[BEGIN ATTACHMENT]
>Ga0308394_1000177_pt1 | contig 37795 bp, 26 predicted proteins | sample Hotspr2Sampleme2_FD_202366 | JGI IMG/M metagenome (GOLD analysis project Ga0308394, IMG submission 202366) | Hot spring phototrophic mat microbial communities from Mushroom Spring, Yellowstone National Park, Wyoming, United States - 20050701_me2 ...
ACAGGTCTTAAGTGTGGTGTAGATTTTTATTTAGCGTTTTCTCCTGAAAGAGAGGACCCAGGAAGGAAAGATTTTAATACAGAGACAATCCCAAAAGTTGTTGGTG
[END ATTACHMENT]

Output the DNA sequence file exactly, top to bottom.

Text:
>Ga0308394_1000177_pt1 | contig 37795 bp, 26 predicted proteins | sample Hotspr2Sampleme2_FD_202366 | JGI IMG/M metagenome (GOLD analysis project Ga0308394, IMG submission 202366) | Hot spring phototrophic mat microbial communities from Mushroom Spring, Yellowstone National Park, Wyoming, United States - 20050701_me2 ...
ACAGGTCTTAAGTGTGGTGTAGATTTTTATTTAGCGTTTTCTCCTGAAAGAGAGGACCCAGGAAGGAAAGATTTTAATACAGAGACAATCCCAAAAGTTGTTGGTG